Vincenzo Peruggia was born on 8 October, 1881. Some thirty years later on a Monday morning in 1911, the diminutive 160-cm Italian man strapped on a white smock—to blend in with the other employees at the Louvre in Paris—and walked out carrying the Mona Lisa. He simply lifted it off the wall. For the next two years Leonardo Da Vinci’s iconic masterpiece lay stuffed in a trunk in the thief’s Paris apartment. Vincenzo eventually grew anxious and returned to Florence in his beloved homeland where he contacted an art dealer and attempted to peddle the famous painting. The police arrested him in his hotel room. What makes this story fascinating is not that it was so shockingly easy to walk away with a world renowned Renaissance-era treasure, but that Vincenzo’s crime was doomed from the very beginning. Everyone in the art world knew the origins of the Mona Lisa, the value of the Mona Lisa and the journey of the Mona Lisa to her home in the Louvre. The painting’s entire provenance was well documented and agreed upon. Introducing the stolen masterpiece back into the art world without setting off alarms everywhere was impossible. Blockchain technology offers that same level of transparency and authenticity for everything from a Persian tapestry and a toro sushi roll to a refinanced mortgage loan, or even a single lemon. Here’s how: Mutually Agreed Upon Single Source of Truth The first step to documenting data on a blockchain requires operational processes that focus on first-time accuracy. From the initial step, all parties involved in a transaction must confirm the identity, value and controlling stipulations that regulate the blockchain asset. In our story featuring Vincenzo Peruggia, for instance: This is Da Vinci’s painting, the Mona Lisa. She hangs on this particular wall in the Louvre. She is worth $800 million. No, she is not for sale. The value and circumstances have been established. If anyone attempts to steal or tamper with the Mona Lisa, the involved parties—the world, in this case—will notice. With blockchain, once the mutually agreed upon initial information is captured accurately, it becomes the single source of truth. It never needs to be verified. Once the integrity of the data related to the information asset has been established, blockchain technology prevents any nefarious actors from being able to manipulate it because everyone in the blockchain is looking at the same information, at the same time, from their respective computers, distributed throughout the world. Everyone is privy to the original confirmed and verified asset and what happens to that data moving forward. Attempting to exploit or plunder that digital asset would be like trying to steal the Mona Lisa from countless, well-protected Louvres all over the world. Intermediaries Are Not Needed Blockchain technology eliminates the need for an intermediary, or middle man. Intermediaries are commonly tasked with providing integrity to transactional processes involving parties that are not familiar with each other. Banks serve as intermediaries for financial transactions between individuals and businesses. Real estate agents act as intermediaries to navigate the paperwork of real estate sales. Even illegal intermediaries, such as illicit music downloading platforms, steal significant amounts of royalties from musicians who have their songs stolen or plagiarized online. Blockchain can eliminate the necessity and impact of all of these types of intermediaries. Take Eriko Matsuyama, a hypothetical 23-year-old art student at Tohoku University in Japan, who is attending a study abroad program in Paris. Eriko, a talented painter, spends every morning camped in front of the Mona Lisa composing elaborate watercolors, each offering a unique interpretation of Da Vinci’s muse. She even has an online store where she sells her original paintings to her fans around the world. Through blockchain technology Eriko is able to authenticate the time, date and development of each original painting, and send both the original watercolor and an exclusive digital copy to her purchasers. Should the purchaser decide to sell either the original print or the digital copy, the blockchain can serve as proof of authenticity. Perhaps, 30 years in the future, Eriko has become a famous artist whose work commands millions of dollars. Those same watercolors, and their digital copies, will hold more value because the blockchain guarantees their origin and authenticity throughout the years, regardless of how many times they’ve been bought or sold…without ever needing an intermediary to verify authenticity or assist in the process. Data Becomes Like a Physical Object The Mona Lisa is, of course, a physical object. So are Eriko’s original watercolors, which she signs by hand; but the digital copies of her paintings are digital assets. Today, digital assets can be anything from an individual’s health records to the deed for a parcel of land. Blockchain makes it possible for a data asset to exist in the digital world just like a physical object does in the real world. The data asset can exist as just one usable copy of a data file. With a blockchain there is always only one usable and protected copy—just like the unique digital rendering of an original Eriko Matsuyama painting. It can be bought and sold, but never manipulated, illegally copied or misappropriated. In the span of 30 years, the digital copy of an Eriko Matsuyama watercolor migh be bought and sold a dozen times to individuals or businesses who may want it to print it for everything from T-shirts to wallpaper. But only one digital copy will ever, and always, exist. Supply and demand determines the price of any product or service. If the quantity of a digital asset is limited, then that asset is considered scarce—and supply and demand dynamics come into play, just as in the physical world. This desirability by the market creates quantifiable value that can be applied to everything from an individual asset to a cryptocurrency. Technology is constantly driving the world forward. In the future, the digital realm will be characterized by a matrix of digital trade routes of all sizes—each protected by the blockchain, free of piracy and disinformation. If blockchain and modern technologies had been around in 1911, the Mona Lisa would have been reclaimed in less than two hours, instead of two years. Today, the iconic face of the Rennaisance has even more reasons to smile. To learn more about blockchain read Mercer Digital’s Blockchain 101 Overview.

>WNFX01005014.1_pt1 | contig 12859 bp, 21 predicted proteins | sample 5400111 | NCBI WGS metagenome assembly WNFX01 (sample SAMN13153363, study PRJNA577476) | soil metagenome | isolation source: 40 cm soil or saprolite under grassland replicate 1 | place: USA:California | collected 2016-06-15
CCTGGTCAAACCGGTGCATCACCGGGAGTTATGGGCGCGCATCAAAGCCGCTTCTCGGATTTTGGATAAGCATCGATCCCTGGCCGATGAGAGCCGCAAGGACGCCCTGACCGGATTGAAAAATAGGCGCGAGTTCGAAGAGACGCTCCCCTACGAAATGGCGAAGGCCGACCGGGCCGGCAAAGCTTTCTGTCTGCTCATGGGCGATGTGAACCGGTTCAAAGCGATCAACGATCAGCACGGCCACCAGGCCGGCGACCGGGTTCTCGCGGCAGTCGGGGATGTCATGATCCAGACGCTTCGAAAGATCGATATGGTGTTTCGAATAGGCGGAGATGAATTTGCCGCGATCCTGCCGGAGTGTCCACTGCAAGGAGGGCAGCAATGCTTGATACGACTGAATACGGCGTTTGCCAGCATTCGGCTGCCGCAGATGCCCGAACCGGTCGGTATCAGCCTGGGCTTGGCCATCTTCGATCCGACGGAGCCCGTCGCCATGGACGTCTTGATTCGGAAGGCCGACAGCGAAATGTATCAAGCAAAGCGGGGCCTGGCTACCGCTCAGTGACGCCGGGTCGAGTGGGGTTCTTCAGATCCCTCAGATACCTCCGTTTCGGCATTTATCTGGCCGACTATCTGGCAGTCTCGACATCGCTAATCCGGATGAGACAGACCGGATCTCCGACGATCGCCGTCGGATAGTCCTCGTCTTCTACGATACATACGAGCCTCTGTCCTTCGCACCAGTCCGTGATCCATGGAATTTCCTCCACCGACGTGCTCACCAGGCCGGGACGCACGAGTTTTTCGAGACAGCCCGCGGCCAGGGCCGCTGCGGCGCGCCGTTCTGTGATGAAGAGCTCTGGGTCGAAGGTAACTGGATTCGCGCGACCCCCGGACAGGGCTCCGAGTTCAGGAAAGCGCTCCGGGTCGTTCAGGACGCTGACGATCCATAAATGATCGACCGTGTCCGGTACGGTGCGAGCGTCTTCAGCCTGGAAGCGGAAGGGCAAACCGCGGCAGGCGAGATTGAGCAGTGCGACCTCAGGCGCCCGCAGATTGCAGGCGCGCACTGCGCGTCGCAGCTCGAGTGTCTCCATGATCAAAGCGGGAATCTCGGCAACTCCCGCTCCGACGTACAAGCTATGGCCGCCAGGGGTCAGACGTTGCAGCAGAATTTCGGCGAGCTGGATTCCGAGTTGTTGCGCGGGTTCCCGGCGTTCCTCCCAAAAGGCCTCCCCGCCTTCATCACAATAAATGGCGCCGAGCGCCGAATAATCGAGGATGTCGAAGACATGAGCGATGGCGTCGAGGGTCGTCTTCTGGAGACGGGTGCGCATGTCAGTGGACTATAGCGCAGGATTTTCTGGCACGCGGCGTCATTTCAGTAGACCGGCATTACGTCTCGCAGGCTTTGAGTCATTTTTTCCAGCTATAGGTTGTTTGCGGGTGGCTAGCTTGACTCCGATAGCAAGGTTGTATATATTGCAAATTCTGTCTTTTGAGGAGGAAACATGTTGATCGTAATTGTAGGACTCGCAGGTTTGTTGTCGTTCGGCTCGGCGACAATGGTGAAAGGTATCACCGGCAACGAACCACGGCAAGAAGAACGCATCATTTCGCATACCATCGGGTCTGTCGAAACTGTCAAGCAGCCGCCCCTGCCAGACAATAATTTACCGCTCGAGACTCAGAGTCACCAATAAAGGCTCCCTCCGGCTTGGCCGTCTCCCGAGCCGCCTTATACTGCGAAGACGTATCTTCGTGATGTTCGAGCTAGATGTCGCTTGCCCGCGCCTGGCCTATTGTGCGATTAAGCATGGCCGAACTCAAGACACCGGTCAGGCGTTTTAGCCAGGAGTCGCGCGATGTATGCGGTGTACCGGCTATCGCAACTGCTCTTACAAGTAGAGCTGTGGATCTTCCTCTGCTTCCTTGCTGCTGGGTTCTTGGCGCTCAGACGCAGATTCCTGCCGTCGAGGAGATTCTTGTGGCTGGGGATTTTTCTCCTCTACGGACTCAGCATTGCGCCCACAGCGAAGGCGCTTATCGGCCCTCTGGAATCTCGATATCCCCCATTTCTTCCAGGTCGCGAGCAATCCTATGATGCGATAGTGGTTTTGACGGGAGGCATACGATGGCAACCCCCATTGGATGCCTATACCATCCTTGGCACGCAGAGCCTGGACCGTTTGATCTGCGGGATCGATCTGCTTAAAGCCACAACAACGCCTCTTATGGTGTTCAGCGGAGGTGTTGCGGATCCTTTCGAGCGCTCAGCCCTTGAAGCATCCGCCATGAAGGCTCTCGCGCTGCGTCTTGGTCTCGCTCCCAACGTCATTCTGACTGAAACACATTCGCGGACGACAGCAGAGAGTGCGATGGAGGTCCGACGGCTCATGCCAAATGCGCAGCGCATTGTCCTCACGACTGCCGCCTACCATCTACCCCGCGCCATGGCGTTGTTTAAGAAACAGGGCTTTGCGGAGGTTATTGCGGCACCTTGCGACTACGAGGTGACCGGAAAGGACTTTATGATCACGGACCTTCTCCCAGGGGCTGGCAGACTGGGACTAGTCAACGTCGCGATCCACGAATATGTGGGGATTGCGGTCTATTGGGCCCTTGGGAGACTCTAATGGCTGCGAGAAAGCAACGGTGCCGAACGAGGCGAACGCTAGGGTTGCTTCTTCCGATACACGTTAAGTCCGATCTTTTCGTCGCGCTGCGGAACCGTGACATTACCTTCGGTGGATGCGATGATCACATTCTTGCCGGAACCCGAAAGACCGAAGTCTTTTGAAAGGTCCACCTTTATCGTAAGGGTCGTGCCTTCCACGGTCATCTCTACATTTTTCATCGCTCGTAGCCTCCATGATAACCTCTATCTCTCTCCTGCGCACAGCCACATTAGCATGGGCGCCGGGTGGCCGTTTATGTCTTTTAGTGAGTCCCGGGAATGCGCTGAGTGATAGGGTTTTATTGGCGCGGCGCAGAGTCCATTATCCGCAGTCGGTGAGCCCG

The meteoric rise of cryptocurrencies such as Bitcoin thrust blockchain to the forefront of the daily news in late 2017, and its subsequent epic fall cast a new pall over a technology that was just beginning to overcome its early reputation as a perfect vehicle for swindlers, drug dealers and traffickers. While awareness of blockchain has increased markedly over the last few years, most organizations and people are still unable to grasp what this new technology will really mean to their businesses and lives. Today, blockchain technology is about where the Internet was in the early 1990s. It’s an exciting and important technology, but one that is still in its fledgling stage. The truth is, similar to how people were trying to figure out the Internet in the early 1990s, no one really knows exactly how it will revolutionize economies and cultures. But we do know—much like the Internet in the early 1990s—that blockchain is going to be a game changer. Blockchain: The Efficiency Revolution Blockchain will profoundly impact the intersection of business and individuals by unleashing a new era of connectivity and efficiency. Because blockchain is secure, streamlined and can be both transparent and anonymous simultaneously, the technology will revolutionize operational processes by eliminating costly intermediaries. Suppose, for example, a VP of engineering in Beijing, China is being relocated—along with his wife and two daughters—to a new long-term position based in Perth, Australia. Historically, just finding and securing housing across borders has involved an overwhelming amount of paperwork, people and processes. Local real estate protocols are fraught with legacy registry systems, sprawling bureaucratic channels and intermediaries including brokers, title agents, title attorneys, notaries, escrow agents, land registry officials and bankers in both countries. These processes are bloated, expensive and susceptible to fraud. The streamlined transparency and security provided by blockchain technology will eradicate many of those wasteful and vulnerable practices. Blockchain enhances efficiency not by collecting data, but by securely connecting data across a decentralized network of participating computers called nodes. Nodes store the blockchain’s data, follow the rules of the blockchain’s specific protocols and communicate with other nodes, which can be located anywhere. Each follows the same rules and maintains an identical copy of the network’s immutable data set. New information is added only when the nodes agree, and the change is distributed simultaneously to each node. To alter it, would-be hackers would not have to simply hack one node, but all (or most) of the individually protected nodes distributed throughout the world. By ensuring the data is simultaneously tied together and yet independent, anonymous and secure, blockchain ensures the integrity of the data network. This allows all participating parties to know that the shared data is valid, and no intermediaries are needed to confirm that a home buyer has enough money, or if the house has water damage, or if the title deed has been signed, notarized and delivered. Blockchain In Growth Economies Blockchain is gaining traction and disrupting growth economies at an increasing rate. Not only is it being touted as a possible solution to endemic and institutionalized corruption, but it is also gaining acceptance in important industries, especially financial services, healthcare and government. Financial Services Blockchain first gained traction in growth economies as the technology behind Bitcoin, the first digital currency. However, experts soon recognized that blockchain’s transparency and security features could significantly change the financial services industry—much as the Internet changed the media and entertainment industries 20 years ago. Banking institutions across the globe are adopting blockchain and advanced distributed ledger technologies for a wide range of functions, including trade settlements, payment processing and cross-border transactions. In fact, India recently launched India Trade Connect, a trade finance strategy that uses blockchain platforms to empower an unprecedented collaboration between IT juggernaut InfoSys and seven of the nation’s biggest banks.1 Modern blockchain technologies allow these financial entities to streamline trade finance systems and oversee international supply chain transactions at every step of the operation. Healthcare The global healthcare industry manages vast amounts of clinical and administrative data, from the pharmaceutical supply chain to patient medical records to claims management. The introduction of smart medical devices including everything from personal fitness trackers to connected surgical suites, is introducing an entirely new ecosystem of information to mine. The pool of data collected from healthcare-related devices is growing exponentially. Accurate, accessible data is critical to improving clinical outcomes and reducing waste, and blockchain’s immutability and ability to connect currently siloed information and serve as the “single source of truth” are key enablers. In South Korea, the healthcare industry has been very proactive in implementing blockchain to centralize patient information and marginalize the prevalence of counterfeit drugs through transparent supply chain management. Blockchain records of patients’ medical histories provide Korean hospitals and caregivers with a single, accurate record of a patient’s treatments, procedures and pharmaceutical needs.2 Government Governments in growth economies around the world are using blockchains for everything from property records and voting registries to driver’s licenses and financial histories. Its ability to provide a chronological and immutable digital record makes it ideal for transactions that impact populations and economies—from single individuals to entire industries. Blockchain increasingly allows governments in Africa to better organize records and services through improved identity management systems—which legitimizes processes key to successful societies, from collecting taxes to counting votes.3 For many growing nations, blockchain may soon offer the potential to leapfrog from antiquated and bloated operational processes, fraught with malfeasance, to streamlined, incorruptible systems that attract international investment and encourage entrepreneurship. Blockchain is gaining rapid acceptance with businesses and policymakers in part because the continent doesn’t have deeply entrenched incumbents or legacy systems that might resist this new technology in an effort to maintain their influence. Blockchain: The Unknowns When the Internet gained acceptance in the early 1990s we knew that the ways human beings communicated and interacted with information was about to experience extraordinary changes. We didn’t know, however, that it would lead to the rise of other revolutionary forces such as Google, peer-to-peer file sharing platforms like Napster, ubiquitous smartphone devices such as the iPhone, or the invention of social media channels like Twitter, Instagram and Facebook. All cultural disruptors that continue to shape the world in significant ways, from unhealthy personal digital addictions to the influence of government-sponsored disinformation campaigns. Blockchain promises similar benefits and risks. The impact it will have on growth economies, international commerce and human culture cannot be fully assessed or appreciated at this point. But its potential is real and pervasive in every region of the world. Businesses, CEOs and governments should adopt strategies that don’t necessarily mandate a call to action, but a call to awareness—an earnest effort to gain a sophisticated understanding of the technology and how it can create positive changes, or negative consequences, in a world that is still figuring out how the Internet of the 1990s has transformed the human condition. To learn more about blockchain read Mercer Digital’s Blockchain 101 Overview. 1Infosys Finacle Pioneers Blockchain-based Trade Network in India in Consortium with Seven Leading Banks: Infosys Limited - https://www.infosys.com/newsroom/press-releases/Pages/pioneers-blockchain-based-trade-network.aspx 2Will Blockchain Transform Healthcare in South Korea: https://techwireasia.com/2018/06/will-blockchain-transform 3Why Africa’s Emerging Blockchain Movement Is Growing So: https://media.consensys.net/blockchain-month-in-africa-920945771100